The critical ability (and capability) here is around ensuring that devices can rely upon a secured presentation and streaming layer of network operations. This means that the right devices can get the right information at the right time in the right format, all in the hands of the right user. We must also ensure that the backend server-side of the network has enough abstracted insight and control layers over it to allow network engineers to serve healthcare workers and patients with high uptime and secure access.

The 2021 Outlook

Analysts agree that 2021 will once again be a year of major change – there is no going back to the pre-COVID-19 world.

In healthcare, telehealth solutions must easily integrate with clinical workflow tasks, and support administration tasks. Healthcare organizations will continue growing patient engagement initiatives that include virtual office visits, real-time communication, and more. As a key part of their IT stack’s architectural development, it is believed that many of these organizations will turn to hyperconverged infrastructure (HCI) to allow for the scalability needed to accommodate new clinical and non-clinical applications and solutions.

Progressive healthcare organizations will now work to grow an IT stack that broadens and widens in scope and functional competency. A new underpinning software fabric allows some non-clinical task workers whose regularly prescribed set of tasks is normally more back-office (or desk-based) able to play a more hands-on role throughout the organization, because more and more workflow elements are being shouldered by new artificial intelligence (AI) engines. This is important because the joint phenomena of national lockdowns and remote work initiatives creates a massive spike of non-clinical or back-office workers in healthcare organizations moving to work from home for the medium- to long-term.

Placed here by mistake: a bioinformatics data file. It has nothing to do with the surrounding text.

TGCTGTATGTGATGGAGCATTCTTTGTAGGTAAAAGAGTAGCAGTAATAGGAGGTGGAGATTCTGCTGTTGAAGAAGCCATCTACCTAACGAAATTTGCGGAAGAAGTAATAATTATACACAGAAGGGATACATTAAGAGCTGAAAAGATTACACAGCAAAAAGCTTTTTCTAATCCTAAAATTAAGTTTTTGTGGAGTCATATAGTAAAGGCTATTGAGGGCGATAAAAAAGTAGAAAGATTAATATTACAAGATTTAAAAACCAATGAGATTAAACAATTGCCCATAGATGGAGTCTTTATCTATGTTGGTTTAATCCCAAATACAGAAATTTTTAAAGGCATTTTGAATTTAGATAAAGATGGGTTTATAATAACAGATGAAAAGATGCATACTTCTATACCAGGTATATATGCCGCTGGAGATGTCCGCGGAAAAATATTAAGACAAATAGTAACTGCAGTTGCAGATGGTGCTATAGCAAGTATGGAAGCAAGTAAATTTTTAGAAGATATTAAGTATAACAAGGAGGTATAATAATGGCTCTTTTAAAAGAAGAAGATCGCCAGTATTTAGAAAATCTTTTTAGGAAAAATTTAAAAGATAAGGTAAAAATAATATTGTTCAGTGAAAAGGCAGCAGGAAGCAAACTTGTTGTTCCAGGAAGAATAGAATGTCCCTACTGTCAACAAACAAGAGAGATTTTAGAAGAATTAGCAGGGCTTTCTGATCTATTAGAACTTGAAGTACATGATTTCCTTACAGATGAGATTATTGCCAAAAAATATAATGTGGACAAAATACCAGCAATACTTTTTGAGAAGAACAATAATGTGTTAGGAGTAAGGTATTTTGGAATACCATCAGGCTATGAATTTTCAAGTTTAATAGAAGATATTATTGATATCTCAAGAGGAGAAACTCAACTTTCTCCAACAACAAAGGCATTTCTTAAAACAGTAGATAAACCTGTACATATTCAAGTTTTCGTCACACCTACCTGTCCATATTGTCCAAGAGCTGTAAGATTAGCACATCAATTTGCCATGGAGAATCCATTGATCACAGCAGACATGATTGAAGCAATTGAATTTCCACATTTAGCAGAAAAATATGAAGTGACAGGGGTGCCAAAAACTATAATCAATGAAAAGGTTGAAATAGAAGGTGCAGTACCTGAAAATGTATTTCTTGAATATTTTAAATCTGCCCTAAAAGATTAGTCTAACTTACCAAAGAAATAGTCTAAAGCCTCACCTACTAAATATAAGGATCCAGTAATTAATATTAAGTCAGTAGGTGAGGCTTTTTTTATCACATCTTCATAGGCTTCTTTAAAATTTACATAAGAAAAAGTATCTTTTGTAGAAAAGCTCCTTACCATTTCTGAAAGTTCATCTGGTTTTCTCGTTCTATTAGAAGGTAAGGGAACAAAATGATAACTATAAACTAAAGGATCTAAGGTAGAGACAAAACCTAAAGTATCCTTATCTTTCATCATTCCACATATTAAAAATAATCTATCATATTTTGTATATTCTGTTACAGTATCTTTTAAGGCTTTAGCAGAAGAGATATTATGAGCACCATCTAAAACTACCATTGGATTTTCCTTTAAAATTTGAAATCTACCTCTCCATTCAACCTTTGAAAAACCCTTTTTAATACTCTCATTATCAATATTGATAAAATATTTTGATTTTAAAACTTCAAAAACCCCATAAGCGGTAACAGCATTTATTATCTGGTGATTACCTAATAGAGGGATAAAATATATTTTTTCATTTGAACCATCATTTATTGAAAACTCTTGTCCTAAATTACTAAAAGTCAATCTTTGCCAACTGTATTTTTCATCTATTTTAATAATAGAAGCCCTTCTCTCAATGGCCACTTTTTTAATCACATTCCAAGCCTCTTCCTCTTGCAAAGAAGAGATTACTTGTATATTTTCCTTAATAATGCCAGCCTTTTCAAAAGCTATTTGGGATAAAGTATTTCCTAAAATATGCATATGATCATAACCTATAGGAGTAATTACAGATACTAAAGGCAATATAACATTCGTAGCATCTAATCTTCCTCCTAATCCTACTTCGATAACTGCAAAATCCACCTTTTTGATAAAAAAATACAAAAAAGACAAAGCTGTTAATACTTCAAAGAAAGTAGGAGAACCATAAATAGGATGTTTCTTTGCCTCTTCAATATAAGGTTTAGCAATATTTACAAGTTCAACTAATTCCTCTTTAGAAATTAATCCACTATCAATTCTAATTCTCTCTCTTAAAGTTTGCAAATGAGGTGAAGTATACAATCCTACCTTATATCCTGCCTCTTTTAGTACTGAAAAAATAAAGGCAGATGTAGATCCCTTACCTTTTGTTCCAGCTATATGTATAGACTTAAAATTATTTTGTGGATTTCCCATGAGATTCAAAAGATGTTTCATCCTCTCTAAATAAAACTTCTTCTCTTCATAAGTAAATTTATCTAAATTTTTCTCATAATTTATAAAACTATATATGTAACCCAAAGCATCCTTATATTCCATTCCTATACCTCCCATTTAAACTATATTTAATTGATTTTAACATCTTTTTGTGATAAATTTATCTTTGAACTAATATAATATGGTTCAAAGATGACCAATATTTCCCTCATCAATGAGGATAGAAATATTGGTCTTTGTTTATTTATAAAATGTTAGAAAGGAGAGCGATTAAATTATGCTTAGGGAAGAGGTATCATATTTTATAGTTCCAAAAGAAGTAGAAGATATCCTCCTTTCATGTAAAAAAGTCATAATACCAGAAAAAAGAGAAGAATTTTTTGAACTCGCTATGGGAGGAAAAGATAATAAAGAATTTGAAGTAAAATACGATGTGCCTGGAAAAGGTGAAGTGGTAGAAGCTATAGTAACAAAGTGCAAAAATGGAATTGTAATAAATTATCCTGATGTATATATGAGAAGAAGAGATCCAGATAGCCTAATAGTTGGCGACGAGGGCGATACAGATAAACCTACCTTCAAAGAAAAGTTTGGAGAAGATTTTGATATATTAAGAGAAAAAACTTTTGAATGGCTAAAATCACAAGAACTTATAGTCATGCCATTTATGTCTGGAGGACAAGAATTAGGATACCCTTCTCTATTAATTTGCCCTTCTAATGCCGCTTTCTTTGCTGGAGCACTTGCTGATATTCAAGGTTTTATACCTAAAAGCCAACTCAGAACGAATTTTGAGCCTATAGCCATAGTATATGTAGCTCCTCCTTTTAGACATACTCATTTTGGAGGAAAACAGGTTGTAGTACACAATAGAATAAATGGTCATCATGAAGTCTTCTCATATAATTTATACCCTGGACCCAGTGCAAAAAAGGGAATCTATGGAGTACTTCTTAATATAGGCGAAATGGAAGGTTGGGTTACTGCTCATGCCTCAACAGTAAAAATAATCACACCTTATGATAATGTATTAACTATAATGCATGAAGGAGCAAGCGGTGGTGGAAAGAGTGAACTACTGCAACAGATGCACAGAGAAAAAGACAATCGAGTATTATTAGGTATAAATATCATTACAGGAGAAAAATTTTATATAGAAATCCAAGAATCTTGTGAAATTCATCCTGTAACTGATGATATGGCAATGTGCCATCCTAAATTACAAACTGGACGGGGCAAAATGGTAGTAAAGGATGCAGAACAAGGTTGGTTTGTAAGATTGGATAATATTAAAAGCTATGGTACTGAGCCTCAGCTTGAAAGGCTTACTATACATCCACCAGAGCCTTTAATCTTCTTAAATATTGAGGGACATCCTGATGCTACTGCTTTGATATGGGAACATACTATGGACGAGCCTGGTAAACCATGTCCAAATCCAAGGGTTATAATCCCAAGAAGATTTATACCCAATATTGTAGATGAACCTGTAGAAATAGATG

A New Normal 2.0

The new normal 2.0 means everyone must anticipate ongoing change. We should follow the healthcare field’s own principles of triage, prioritizing those who need the most attention. End-user compliance controls ensure that organizations can comply with all regulatory demands and prevent data loss by removing local access to endpoint devices.

The future of healthcare will be more connected with ample real-time communication between clinicians and patients. The future of healthcare will be full of more informed consumers taking advantage of wearables and other connected devices to become health-aware. And perhaps most importantly, the future of healthcare will be security-focused to maintain privacy protection, especially surrounding the way we use cloud network technologies and connected devices, and how we share data from consumer wearable devices. 

It’s a healthier world ahead. But today, tomorrow, and always please wash your hands, check your patient portal or text messages for clinician communication, and track your steps.